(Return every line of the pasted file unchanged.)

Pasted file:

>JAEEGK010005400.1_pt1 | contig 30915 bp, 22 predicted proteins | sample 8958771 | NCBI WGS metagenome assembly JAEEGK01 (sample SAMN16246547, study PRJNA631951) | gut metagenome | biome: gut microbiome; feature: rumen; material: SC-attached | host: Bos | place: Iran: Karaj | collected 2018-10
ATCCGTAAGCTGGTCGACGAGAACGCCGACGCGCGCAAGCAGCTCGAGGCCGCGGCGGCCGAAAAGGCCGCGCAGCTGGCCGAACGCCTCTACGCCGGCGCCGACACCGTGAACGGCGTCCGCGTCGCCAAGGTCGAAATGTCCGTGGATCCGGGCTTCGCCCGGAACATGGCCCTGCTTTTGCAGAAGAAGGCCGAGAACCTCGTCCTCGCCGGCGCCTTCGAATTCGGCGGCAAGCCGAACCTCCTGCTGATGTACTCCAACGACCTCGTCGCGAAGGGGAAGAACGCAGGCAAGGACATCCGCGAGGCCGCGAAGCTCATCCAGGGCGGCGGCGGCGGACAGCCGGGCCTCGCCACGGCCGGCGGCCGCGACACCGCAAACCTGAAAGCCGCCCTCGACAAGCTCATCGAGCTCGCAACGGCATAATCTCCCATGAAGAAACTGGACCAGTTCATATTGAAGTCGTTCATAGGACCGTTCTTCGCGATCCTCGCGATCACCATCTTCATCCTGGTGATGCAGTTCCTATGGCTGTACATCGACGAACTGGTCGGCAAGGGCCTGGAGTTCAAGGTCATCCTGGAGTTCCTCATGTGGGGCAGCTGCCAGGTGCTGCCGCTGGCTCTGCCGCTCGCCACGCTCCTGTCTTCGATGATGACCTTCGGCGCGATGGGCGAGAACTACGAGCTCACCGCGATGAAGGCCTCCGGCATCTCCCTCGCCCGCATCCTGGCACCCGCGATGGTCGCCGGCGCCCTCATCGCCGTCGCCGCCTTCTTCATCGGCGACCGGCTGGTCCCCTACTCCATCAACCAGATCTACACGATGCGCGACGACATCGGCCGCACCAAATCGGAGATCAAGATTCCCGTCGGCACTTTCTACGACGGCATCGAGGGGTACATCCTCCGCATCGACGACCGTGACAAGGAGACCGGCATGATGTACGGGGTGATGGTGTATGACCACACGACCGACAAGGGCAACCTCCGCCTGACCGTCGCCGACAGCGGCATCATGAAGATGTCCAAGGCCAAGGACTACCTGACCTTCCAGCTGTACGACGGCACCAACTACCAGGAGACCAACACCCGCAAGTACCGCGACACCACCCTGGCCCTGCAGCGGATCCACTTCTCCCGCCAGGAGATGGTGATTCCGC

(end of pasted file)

>JAEEGK010005400.1_pt1 | contig 30915 bp, 22 predicted proteins | sample 8958771 | NCBI WGS metagenome assembly JAEEGK01 (sample SAMN16246547, study PRJNA631951) | gut metagenome | biome: gut microbiome; feature: rumen; material: SC-attached | host: Bos | place: Iran: Karaj | collected 2018-10
ATCCGTAAGCTGGTCGACGAGAACGCCGACGCGCGCAAGCAGCTCGAGGCCGCGGCGGCCGAAAAGGCCGCGCAGCTGGCCGAACGCCTCTACGCCGGCGCCGACACCGTGAACGGCGTCCGCGTCGCCAAGGTCGAAATGTCCGTGGATCCGGGCTTCGCCCGGAACATGGCCCTGCTTTTGCAGAAGAAGGCCGAGAACCTCGTCCTCGCCGGCGCCTTCGAATTCGGCGGCAAGCCGAACCTCCTGCTGATGTACTCCAACGACCTCGTCGCGAAGGGGAAGAACGCAGGCAAGGACATCCGCGAGGCCGCGAAGCTCATCCAGGGCGGCGGCGGCGGACAGCCGGGCCTCGCCACGGCCGGCGGCCGCGACACCGCAAACCTGAAAGCCGCCCTCGACAAGCTCATCGAGCTCGCAACGGCATAATCTCCCATGAAGAAACTGGACCAGTTCATATTGAAGTCGTTCATAGGACCGTTCTTCGCGATCCTCGCGATCACCATCTTCATCCTGGTGATGCAGTTCCTATGGCTGTACATCGACGAACTGGTCGGCAAGGGCCTGGAGTTCAAGGTCATCCTGGAGTTCCTCATGTGGGGCAGCTGCCAGGTGCTGCCGCTGGCTCTGCCGCTCGCCACGCTCCTGTCTTCGATGATGACCTTCGGCGCGATGGGCGAGAACTACGAGCTCACCGCGATGAAGGCCTCCGGCATCTCCCTCGCCCGCATCCTGGCACCCGCGATGGTCGCCGGCGCCCTCATCGCCGTCGCCGCCTTCTTCATCGGCGACCGGCTGGTCCCCTACTCCATCAACCAGATCTACACGATGCGCGACGACATCGGCCGCACCAAATCGGAGATCAAGATTCCCGTCGGCACTTTCTACGACGGCATCGAGGGGTACATCCTCCGCATCGACGACCGTGACAAGGAGACCGGCATGATGTACGGGGTGATGGTGTATGACCACACGACCGACAAGGGCAACCTCCGCCTGACCGTCGCCGACAGCGGCATCATGAAGATGTCCAAGGCCAAGGACTACCTGACCTTCCAGCTGTACGACGGCACCAACTACCAGGAGACCAACACCCGCAAGTACCGCGACACCACCCTGGCCCTGCAGCGGATCCACTTCTCCCGCCAGGAGATGGTGATTCCGC